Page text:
Data Collected from the Article Juvenile Gun Ownership in the USA: Current Knowledge and Future Directions

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The article that I selected is called Juvenile gun ownership in the USA: Current knowledge and future directions. In this article they are looking at published research and some existing data to look at the present state of empirical knowledge on juvenile gun ownership and see which areas need to be improved in the future.
The Data was collected from the National Survey of Weapon-Related Experiences, Behaviors, and Concerns of High School Youth in the United States, 1996 (ICPSR 2580). In the original study it had surveys of both students and administrators to get information on weapon-related behaviors among youth. The recent study mostly uses data from the student that included 733 tenth and eleventh grade males. The survey wanted
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The article that I selected is called Juvenile gun ownership in the USA: Current knowledge and future directions. In this article they are looking at published research and some existing data to look at the present state of empirical knowledge on juvenile gun ownership and see which areas need to be improved in the future.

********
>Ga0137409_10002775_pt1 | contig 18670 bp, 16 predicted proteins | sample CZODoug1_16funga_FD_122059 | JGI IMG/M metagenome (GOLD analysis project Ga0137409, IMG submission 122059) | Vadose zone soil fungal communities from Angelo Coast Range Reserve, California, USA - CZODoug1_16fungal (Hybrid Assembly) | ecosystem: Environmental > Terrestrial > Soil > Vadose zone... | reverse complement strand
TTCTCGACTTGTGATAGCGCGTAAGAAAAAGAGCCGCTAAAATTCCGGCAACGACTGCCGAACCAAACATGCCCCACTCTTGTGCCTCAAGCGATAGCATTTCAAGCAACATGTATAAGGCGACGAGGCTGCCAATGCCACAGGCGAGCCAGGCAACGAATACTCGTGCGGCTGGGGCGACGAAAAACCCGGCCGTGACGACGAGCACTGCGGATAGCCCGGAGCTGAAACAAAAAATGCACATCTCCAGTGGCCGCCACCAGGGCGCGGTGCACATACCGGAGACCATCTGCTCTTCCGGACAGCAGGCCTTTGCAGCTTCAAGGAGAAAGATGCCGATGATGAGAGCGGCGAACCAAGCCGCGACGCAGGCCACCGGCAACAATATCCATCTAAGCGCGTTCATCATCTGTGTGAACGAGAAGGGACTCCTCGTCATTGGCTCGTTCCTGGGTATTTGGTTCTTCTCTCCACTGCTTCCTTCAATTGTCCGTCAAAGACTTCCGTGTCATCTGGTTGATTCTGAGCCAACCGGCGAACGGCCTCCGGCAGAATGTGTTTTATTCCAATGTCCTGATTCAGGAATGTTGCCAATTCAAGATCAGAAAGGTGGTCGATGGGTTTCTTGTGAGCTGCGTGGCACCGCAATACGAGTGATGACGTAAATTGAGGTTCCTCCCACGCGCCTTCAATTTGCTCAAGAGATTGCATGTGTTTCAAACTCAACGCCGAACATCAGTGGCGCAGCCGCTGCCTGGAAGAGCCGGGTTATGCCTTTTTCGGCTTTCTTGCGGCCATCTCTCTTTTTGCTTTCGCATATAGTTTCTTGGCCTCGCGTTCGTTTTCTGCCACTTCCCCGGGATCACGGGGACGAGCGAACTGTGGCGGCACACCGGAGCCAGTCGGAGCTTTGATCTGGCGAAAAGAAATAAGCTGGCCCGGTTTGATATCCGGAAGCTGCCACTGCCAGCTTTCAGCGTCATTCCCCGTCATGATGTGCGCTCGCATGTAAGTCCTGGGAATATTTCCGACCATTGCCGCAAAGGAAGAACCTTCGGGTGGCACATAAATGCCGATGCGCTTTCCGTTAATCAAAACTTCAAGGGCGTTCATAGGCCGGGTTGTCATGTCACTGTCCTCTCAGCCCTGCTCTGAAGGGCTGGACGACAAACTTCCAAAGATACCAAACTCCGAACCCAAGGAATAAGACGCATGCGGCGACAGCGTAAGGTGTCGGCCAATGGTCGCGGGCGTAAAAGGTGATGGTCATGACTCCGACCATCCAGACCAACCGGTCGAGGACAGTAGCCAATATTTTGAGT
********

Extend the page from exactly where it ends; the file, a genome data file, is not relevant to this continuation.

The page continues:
The Data was collected from the National Survey of Weapon-Related Experiences, Behaviors, and Concerns of High School Youth in the United States, 1996 (ICPSR 2580). In the original study it had surveys of both students and administrators to get information on weapon-related behaviors among youth. The recent study mostly uses data from the student that included 733 tenth and eleventh grade males. The survey wanted incidents 12 months prior to the survey. Students were chosen from a random sample of 132 high schools. Schools were drawn based on their populations. Fifty-three of the 132 selected schools decided to join. Surveys were given to randomly selected students in those schools using two types of sampling. The first type of samples were drawn by the researchers and resulted in a response rate of 33 percent. The administrators drew samples as well and resulted in a 46 percent rate.
Those low responses rates sadly made generalization not possible. This meant that they had to use available data to begin looking for new ways to study juvenile gun ownership. Looking back at the data the student survey didn’t represent the United States youth. Females
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